Bouncing Marbles, Bouncing Apple, Bouncing Olive
Oil on canvas
"In Bouncing Marbles, Bouncing Apple, Bouncing Olive, Edward Ruscha explores an obscure language of visual relationships. He divorces the objects depicted from their everyday contexts by placing them within an infinite, surreal space. The relationships that exist among the marbles, apples and olive are equally interpretations. The marbles might refer to childhood, the olive to hors d'oeuvres and martinis and the apple to the Fall of Adam and Eve. Such a reading makes this a meditation on the loss of innocence. Alternatively, Ruscha may have constructed a playful dialog among round forms or a treatise on Newton's law."
Starboat (Tugboat and Riverboat) 1966
Oil on canvas
Starboat (Tugboat and Riverboat) is painted with Thiebaud's characteristic sensuous colors and thick impasto. The boat and its reflection are rendered with delicate brush strokes. Sea and sky, boldly defined by a yellow and green horizon line, are laid out in broad swaths with a palette knife. While Thiebaud's work has been associated with Pop art because of its focus on the everyday objects of popular culture, he sees it as part of a long realist tradition.
Still Life with Brushes, Shell and Star Fish, 1972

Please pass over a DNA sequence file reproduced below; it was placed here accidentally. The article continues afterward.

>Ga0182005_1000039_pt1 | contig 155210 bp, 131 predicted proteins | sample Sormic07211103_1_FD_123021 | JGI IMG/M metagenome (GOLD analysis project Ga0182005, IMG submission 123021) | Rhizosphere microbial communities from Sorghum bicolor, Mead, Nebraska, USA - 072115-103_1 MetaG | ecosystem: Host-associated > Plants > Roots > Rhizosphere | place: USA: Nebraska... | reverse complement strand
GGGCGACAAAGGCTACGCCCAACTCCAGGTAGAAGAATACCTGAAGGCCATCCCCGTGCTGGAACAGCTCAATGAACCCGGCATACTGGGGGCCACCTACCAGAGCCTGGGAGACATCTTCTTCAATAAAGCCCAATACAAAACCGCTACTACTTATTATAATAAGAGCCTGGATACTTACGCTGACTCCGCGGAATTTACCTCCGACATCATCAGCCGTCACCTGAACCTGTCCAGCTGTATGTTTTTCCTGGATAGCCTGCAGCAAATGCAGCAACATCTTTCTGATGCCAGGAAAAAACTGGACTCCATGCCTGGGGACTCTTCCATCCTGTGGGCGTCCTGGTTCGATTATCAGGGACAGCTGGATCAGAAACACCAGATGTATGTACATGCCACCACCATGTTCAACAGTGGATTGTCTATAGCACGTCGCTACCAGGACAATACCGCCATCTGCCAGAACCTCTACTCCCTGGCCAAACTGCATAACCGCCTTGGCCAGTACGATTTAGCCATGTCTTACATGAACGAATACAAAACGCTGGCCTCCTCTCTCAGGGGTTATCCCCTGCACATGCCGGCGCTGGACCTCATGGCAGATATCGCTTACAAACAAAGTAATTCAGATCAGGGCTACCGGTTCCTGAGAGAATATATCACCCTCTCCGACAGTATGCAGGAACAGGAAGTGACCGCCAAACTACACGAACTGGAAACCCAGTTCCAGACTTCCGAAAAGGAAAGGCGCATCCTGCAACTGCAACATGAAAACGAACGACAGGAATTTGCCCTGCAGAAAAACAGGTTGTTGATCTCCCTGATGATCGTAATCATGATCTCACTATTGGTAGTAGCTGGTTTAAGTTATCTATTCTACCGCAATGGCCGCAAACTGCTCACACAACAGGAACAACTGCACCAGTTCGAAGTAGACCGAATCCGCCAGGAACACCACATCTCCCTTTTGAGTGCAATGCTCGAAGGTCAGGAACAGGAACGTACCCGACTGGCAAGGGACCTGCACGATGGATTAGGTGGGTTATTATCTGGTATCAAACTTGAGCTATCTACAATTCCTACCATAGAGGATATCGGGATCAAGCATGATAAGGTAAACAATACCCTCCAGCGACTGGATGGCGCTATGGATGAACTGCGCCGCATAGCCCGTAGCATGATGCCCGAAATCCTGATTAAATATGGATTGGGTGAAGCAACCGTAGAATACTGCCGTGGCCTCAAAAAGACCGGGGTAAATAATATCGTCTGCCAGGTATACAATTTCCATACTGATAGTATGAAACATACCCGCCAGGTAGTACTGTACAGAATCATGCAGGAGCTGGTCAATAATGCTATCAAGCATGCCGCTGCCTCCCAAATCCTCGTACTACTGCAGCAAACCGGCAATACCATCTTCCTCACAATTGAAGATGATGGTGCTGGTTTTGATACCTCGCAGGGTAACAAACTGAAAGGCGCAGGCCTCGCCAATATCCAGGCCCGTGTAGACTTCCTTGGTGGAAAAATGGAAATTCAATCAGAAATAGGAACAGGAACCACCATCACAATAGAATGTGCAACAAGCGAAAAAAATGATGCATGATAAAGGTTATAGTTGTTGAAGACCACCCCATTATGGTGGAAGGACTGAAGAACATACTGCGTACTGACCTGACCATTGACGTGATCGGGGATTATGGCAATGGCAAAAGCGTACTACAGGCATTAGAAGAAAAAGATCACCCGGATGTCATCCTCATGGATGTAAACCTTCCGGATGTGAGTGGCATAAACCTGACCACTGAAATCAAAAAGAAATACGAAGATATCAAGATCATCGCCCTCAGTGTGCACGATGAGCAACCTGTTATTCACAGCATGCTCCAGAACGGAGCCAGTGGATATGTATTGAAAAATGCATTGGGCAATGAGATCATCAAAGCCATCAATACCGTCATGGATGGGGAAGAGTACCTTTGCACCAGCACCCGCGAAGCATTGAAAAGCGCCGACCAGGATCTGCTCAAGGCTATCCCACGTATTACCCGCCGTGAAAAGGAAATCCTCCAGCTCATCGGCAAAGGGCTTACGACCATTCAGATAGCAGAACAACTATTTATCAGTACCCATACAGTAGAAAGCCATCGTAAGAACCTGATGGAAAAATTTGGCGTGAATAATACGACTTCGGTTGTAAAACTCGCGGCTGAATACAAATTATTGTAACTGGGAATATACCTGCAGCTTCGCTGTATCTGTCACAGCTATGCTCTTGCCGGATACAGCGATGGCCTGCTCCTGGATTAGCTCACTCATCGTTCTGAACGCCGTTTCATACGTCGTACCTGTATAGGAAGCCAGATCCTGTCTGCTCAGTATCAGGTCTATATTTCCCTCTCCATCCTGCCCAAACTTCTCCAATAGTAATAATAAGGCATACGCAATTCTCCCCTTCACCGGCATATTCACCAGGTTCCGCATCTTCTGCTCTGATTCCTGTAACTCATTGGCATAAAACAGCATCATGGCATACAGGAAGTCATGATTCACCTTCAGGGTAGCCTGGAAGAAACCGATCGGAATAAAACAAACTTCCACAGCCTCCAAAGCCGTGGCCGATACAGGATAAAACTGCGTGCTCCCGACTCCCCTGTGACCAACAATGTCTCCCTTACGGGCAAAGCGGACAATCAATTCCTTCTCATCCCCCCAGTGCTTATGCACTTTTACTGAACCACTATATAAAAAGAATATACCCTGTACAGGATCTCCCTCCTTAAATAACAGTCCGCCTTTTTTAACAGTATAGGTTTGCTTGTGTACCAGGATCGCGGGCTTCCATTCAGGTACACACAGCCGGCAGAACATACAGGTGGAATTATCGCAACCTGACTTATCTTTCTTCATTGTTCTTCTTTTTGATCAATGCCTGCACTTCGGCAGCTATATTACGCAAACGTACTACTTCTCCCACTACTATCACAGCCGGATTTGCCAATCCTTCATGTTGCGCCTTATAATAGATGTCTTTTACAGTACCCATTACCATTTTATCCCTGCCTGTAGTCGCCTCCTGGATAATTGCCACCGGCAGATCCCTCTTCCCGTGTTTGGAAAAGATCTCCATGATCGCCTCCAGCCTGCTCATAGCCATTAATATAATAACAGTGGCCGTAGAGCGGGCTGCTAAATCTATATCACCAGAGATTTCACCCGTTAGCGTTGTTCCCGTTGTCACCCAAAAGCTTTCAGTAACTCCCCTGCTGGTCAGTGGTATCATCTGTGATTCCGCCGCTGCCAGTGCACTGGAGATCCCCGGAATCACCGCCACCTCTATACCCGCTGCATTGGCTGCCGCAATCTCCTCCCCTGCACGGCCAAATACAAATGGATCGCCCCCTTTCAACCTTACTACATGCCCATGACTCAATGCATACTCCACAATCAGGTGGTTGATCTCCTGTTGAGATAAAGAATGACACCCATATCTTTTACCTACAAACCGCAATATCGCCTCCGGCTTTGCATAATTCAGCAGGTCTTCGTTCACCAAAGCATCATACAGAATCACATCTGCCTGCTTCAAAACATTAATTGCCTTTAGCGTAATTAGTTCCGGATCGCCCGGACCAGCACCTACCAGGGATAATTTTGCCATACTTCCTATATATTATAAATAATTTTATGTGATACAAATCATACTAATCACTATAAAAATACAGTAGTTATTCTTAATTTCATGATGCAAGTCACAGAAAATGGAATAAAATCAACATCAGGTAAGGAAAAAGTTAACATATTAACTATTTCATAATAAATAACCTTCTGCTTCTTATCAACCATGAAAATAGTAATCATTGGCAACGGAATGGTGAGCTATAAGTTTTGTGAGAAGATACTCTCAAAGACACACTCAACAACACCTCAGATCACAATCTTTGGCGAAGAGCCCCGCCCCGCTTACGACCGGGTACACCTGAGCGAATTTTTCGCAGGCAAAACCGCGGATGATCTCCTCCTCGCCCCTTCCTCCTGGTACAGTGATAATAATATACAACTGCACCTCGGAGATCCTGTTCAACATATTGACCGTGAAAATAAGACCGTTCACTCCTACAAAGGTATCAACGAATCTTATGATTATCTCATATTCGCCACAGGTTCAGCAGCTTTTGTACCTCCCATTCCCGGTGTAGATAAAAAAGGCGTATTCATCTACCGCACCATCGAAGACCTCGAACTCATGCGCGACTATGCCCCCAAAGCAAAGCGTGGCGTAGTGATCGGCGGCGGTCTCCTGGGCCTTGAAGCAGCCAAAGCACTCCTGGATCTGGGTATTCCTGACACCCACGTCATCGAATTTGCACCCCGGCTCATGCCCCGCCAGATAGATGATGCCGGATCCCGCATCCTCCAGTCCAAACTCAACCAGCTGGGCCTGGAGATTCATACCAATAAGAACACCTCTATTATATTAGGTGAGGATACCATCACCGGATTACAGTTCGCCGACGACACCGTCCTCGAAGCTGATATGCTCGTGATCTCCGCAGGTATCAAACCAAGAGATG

Roy Lichtenstein was one of the leading painters of the Pop Art movement. During the 1960s he translated banal advertisements and adventure comic strips into large-scale paintings, using bright, flat colors and hard-edge, precise drawing. Benday dots, integral to the photo-mechanical printing process, are exaggerated to the point of becoming design elements in the art.
Still Life with Brushes, Shell and Star Fish belongs to a series of paintings by Lichtenstein that investigates the styles and subjects of art history. In this painting, Lichtenstein defies our expectations for the still life by rendering it in the visual language of the comic strip. He reminds us that the process of mechanical reproduction reduces all works of art to simple arrangements of dots. …
"What interests me is to paint the kind of anti-sensitivity that impregnates modern civilization. I think art since Cezanne has become extremely romantic and unrealistic, feeding on art. It is Utopian. It has less and less to do with the world. It looks inward — neo-Zen and all that. Pop Art looks out into the world. It doesn't look like a painting of something, it looks like the thing itself."